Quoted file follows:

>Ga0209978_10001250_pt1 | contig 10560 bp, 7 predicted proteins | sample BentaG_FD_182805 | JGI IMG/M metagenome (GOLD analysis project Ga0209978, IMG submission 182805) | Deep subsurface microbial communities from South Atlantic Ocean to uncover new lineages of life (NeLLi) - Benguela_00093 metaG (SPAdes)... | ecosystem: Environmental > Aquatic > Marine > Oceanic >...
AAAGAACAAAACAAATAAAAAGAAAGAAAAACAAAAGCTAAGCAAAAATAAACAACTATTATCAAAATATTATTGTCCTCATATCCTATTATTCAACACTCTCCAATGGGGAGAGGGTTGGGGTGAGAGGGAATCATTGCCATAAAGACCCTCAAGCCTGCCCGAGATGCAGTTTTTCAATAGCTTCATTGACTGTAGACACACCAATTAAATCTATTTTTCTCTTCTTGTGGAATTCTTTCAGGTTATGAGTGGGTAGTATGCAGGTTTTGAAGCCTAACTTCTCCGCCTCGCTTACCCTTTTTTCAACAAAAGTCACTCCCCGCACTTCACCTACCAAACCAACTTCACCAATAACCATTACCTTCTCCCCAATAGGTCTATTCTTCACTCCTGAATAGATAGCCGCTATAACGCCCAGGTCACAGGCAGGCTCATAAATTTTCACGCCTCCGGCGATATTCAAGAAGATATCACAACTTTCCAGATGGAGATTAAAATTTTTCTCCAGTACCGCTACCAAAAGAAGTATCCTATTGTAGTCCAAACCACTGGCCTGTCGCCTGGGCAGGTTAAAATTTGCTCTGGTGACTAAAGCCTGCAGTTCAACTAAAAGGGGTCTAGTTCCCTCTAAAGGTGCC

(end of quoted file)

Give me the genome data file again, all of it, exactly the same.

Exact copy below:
>Ga0209978_10001250_pt1 | contig 10560 bp, 7 predicted proteins | sample BentaG_FD_182805 | JGI IMG/M metagenome (GOLD analysis project Ga0209978, IMG submission 182805) | Deep subsurface microbial communities from South Atlantic Ocean to uncover new lineages of life (NeLLi) - Benguela_00093 metaG (SPAdes)... | ecosystem: Environmental > Aquatic > Marine > Oceanic >...
AAAGAACAAAACAAATAAAAAGAAAGAAAAACAAAAGCTAAGCAAAAATAAACAACTATTATCAAAATATTATTGTCCTCATATCCTATTATTCAACACTCTCCAATGGGGAGAGGGTTGGGGTGAGAGGGAATCATTGCCATAAAGACCCTCAAGCCTGCCCGAGATGCAGTTTTTCAATAGCTTCATTGACTGTAGACACACCAATTAAATCTATTTTTCTCTTCTTGTGGAATTCTTTCAGGTTATGAGTGGGTAGTATGCAGGTTTTGAAGCCTAACTTCTCCGCCTCGCTTACCCTTTTTTCAACAAAAGTCACTCCCCGCACTTCACCTACCAAACCAACTTCACCAATAACCATTACCTTCTCCCCAATAGGTCTATTCTTCACTCCTGAATAGATAGCCGCTATAACGCCCAGGTCACAGGCAGGCTCATAAATTTTCACGCCTCCGGCGATATTCAAGAAGATATCACAACTTTCCAGATGGAGATTAAAATTTTTCTCCAGTACCGCTACCAAAAGAAGTATCCTATTGTAGTCCAAACCACTGGCCTGTCGCCTGGGCAGGTTAAAATTTGCTCTGGTGACTAAAGCCTGCAGTTCAACTAAAAGGGGTCTAGTTCCCTCTAAAGGTGCC